Friday, September 30, 2011

Music Track - Tony Bennett & KD Lang

What sort of romantic music are today's young listening to, I wonder?
I particularly like the trumpet solo in the middle.  KD Lang's voice always surprises me.  And for 85, Tony Bennett is doing rather well, isn't he?

Thursday, September 29, 2011

Black Cats

The other day I was returning from a ride and a beautiful black cat ran across my front tire.  He, or of course it could have been a she, narrowly missed being hit.  It was a lovely creature, but was it unlucky?

You see, back in England black cats have always been considered lucky.  I well remember that in my youth, married couples used to arrange to have one let free in front of them as they left the church.  However out here, the reverse is true.
Now as an ex-Englishman living here, do I bring the English custom with me or do I accept the American version of luck and why do they vary.  Does anyone know?

Wednesday, September 28, 2011

Movie # 9

Movie Number 9 is The Maltese Falcon with Humphrey Bogart, Sidney Greenstreet and Peter Lorrie.  I'm sorry that I didn't quite appreciate Bogart when he was alive, but over the years and many re-runs, I have come to enjoy his performances, and watch his films many times.  They are easy to watch repeatedly, I think.

In this film, he is buoyed up by the Fat Man and the weaselly Lorre, who try and outsmart him.  If you've never seen it, you really should as it will not disappoint.

Tuesday, September 27, 2011

Neat Freaks

I rather envy really neat people.  From time to time I try and pull myself together and stop being messy, and over the years after the strenous work by wives, I have gradually stopped being a slob, which I cheerfully was in my youth.  I've even reached the stage where dropped clothing on the floor bothers me.

Last year I made a supreme effort and tidied up my dest - I even wrote a blog on it at the time.  I stopped using little pieces of paper and now use a small notebook.  I think I've achieved about a 90% goal on that one.

Just up the road from us is a fellow who is a confirmed neat freak.  His garden is immaculate and last year he had some trees cut down and the big logs were stacked up pretty well.  But that was not enough as he wanted smaller pieces to burn in his fireplace.

With his daughter, who is even more neat than him he states, he hired a log spliltter and cut up the large pieces.  The above photo shows the result of his work.  Amazing.  Look at how neatly he has stacked up the logs.  I can't imagine how hard it was to do this so neatly.

Monday, September 26, 2011


My father-in-law was fond of saying that once you crossed the channel, those few miles of water made a huge difference when you took a vacation.  He was right and the very first Continental holiday I spent was in Ostend, which is just across the sea from England on the coast of Belgium.
The usual first sight of the resort is from the deck of one of the regular ferries.  They turn around out in the sea and then charge full speed backwards down a narrow channel, until the captain puts it into reverse at the last moment and comes to a stop within inches.  The ramp drops down and the many cars on board depart.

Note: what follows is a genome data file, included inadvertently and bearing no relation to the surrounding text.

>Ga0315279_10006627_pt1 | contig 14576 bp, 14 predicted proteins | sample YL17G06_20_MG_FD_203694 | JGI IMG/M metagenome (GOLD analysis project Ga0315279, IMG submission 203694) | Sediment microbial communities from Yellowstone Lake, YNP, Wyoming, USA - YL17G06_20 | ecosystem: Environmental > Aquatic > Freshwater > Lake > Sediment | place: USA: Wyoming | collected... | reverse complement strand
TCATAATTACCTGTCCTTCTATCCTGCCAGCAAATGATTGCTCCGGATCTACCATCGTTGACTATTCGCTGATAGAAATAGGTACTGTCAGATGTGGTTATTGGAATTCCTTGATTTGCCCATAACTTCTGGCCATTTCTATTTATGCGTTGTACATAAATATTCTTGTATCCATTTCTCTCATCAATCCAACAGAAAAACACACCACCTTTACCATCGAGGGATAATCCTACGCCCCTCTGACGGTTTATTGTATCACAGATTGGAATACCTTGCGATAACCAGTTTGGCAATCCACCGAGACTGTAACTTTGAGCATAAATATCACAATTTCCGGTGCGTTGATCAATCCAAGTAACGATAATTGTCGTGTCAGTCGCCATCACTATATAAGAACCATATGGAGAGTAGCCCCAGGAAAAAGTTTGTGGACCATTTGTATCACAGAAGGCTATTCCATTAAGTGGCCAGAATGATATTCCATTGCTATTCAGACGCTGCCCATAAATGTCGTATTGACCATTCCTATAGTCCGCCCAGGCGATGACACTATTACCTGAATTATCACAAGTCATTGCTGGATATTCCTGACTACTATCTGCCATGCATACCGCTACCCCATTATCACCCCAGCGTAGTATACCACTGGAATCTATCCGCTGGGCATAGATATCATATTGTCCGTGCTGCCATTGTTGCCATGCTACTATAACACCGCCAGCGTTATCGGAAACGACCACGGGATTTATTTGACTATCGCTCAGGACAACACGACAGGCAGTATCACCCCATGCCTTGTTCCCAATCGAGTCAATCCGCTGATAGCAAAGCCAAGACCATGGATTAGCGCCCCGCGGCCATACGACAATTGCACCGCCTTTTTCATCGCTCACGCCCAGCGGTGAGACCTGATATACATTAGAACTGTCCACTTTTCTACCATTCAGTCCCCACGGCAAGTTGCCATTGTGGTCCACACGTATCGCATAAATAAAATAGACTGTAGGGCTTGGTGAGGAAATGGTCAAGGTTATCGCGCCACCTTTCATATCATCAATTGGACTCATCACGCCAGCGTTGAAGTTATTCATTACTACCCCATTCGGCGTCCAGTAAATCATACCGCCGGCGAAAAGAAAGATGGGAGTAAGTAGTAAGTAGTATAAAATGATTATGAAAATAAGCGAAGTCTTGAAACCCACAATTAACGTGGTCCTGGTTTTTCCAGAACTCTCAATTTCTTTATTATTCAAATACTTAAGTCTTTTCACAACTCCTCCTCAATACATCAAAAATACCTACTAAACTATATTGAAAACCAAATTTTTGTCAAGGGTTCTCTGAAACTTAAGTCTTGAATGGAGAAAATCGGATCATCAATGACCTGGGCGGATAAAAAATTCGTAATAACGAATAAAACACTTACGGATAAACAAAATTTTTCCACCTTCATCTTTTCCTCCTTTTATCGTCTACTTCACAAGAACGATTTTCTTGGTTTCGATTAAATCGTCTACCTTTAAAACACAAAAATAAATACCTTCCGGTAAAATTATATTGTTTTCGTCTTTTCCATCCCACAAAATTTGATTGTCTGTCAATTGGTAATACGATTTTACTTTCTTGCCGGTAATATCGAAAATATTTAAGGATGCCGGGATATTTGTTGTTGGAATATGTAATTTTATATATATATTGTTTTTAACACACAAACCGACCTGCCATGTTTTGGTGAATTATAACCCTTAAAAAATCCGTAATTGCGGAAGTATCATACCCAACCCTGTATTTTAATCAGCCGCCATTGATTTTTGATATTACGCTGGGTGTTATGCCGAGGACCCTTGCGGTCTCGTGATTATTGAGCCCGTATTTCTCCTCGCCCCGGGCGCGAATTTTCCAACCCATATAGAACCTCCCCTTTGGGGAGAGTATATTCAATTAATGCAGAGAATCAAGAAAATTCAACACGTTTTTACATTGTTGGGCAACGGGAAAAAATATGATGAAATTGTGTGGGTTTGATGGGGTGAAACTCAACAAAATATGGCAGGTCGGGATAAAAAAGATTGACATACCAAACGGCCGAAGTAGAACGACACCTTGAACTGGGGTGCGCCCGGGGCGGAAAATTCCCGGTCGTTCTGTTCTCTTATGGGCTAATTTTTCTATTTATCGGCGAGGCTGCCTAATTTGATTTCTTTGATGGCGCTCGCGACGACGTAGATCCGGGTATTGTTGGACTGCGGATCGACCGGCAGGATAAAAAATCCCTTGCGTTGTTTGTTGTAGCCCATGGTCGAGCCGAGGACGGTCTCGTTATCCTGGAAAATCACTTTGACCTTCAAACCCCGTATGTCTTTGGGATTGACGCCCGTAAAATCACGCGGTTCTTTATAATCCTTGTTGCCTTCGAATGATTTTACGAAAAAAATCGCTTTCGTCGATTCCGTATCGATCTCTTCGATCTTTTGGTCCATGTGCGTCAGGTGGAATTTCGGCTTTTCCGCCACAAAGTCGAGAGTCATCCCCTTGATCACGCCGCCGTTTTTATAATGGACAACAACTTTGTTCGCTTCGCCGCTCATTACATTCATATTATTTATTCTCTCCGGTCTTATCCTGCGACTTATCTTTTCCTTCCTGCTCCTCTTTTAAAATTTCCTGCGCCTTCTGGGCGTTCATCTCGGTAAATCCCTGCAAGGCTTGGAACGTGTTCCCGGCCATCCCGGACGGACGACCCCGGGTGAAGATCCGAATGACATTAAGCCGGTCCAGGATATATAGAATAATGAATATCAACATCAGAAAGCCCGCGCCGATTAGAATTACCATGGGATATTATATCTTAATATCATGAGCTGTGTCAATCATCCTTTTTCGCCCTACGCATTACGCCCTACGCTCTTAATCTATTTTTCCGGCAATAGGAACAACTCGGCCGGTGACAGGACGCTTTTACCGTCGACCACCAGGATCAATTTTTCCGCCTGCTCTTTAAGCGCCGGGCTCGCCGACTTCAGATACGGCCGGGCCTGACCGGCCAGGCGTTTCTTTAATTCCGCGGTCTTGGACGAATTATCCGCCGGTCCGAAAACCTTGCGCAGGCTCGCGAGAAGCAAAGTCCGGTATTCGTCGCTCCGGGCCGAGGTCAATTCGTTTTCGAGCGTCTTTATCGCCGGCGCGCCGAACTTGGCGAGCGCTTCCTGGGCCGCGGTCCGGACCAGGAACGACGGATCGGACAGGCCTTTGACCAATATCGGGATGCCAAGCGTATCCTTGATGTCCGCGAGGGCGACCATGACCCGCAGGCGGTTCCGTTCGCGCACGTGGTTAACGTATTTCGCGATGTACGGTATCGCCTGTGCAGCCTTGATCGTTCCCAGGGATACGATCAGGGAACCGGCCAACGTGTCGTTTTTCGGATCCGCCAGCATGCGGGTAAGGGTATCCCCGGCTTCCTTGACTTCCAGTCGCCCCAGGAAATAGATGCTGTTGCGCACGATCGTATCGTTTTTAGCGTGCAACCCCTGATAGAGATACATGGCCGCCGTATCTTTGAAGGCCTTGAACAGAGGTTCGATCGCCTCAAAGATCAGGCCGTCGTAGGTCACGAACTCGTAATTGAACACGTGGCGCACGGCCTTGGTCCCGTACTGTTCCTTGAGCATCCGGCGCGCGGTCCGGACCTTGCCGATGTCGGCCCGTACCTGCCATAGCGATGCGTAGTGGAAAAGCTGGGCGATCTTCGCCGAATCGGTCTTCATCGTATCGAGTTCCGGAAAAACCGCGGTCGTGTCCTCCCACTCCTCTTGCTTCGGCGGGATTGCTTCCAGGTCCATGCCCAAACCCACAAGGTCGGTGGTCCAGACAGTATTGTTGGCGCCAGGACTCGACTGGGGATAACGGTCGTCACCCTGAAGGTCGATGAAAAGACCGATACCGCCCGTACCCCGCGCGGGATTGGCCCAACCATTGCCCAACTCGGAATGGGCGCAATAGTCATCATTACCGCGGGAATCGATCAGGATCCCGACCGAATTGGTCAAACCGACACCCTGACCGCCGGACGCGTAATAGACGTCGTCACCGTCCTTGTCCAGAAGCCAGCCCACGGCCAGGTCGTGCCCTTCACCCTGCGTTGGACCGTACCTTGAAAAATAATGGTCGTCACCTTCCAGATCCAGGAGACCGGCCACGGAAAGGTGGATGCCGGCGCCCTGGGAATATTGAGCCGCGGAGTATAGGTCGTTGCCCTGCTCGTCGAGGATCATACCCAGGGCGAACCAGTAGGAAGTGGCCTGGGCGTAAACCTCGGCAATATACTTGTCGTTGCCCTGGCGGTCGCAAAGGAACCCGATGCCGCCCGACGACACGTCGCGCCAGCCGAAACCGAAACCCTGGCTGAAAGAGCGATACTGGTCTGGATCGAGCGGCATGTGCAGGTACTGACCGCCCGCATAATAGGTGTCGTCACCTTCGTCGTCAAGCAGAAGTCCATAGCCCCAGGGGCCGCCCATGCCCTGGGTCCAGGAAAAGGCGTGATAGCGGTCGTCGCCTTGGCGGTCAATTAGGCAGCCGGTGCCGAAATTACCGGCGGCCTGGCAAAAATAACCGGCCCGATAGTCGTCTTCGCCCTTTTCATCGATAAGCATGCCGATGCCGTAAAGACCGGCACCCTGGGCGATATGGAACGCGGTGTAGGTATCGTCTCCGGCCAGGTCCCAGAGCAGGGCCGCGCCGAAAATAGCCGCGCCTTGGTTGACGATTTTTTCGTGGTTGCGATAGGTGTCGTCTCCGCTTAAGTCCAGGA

One of the great delights of Ostend is the quantity of seafood available.  There are many small family restaurants along the waterfront and the food is always delicious.  Belgium sometimes gets a bad rap, as it's a country Brits mostly drive through, but it is a great place to visit, and they do make the best "Pommes Frites" in the world (French Fries.)  That is if you like to eat them with mayonnaise!

Sunday, September 25, 2011

Sunday's Column - Mormons

The Mormon Battalion Museum in Old Town, San Diego
I have to say I was totally unaware of the Mormon Battalion.  But on a recent trip to San Diego I visited the museum dedicated to it.  Back in 1846 a troop of 500 men with 38 women marched from Ft. Leavenworth to San Diego, a distance of 2000 miles to help with the war against Mexico.  They carried 60 pound muskets which they were told they wouldn't have to use  - as it was against their religion - but they could keep them after they were finished.  They stayed for a long time and when they were told to return to the new settlement in Utah a petition was signed by all the town's residents to ask them to stay.  You can read the entire column at

Saturday, September 24, 2011

Music Track - Bach

Doing a music track every week makes it impossible to go without a little of Old father Bach (1685 - 1750) I always remember his dates for some reason.
Does anyone recall this group

Friday, September 23, 2011


And so we say goodbye to Summer.  Therefore it's time for a layout change.  Nothing too radical as I'm sure, like me, you don't like big changes in things.  A new picture of me and a new "autumnal" theme which we'll keep for the season.  We've had an entire summer at home and I have to say I've enjoyed it very much - not too hot during our hot spell. 

We don't have a lot of deciduous trees up here which makes the few we have rather nice.
This is just round the corner from us on our walk with the boys most days.
Next week we begin our traveling again.  A week's cruise, then a trip to England with Evan over Thanskgiving, and just before Christmas a run down to Florida to see my friend Paul and his wife, Vivien.  A lot of stuff going on.  I'll report in due course.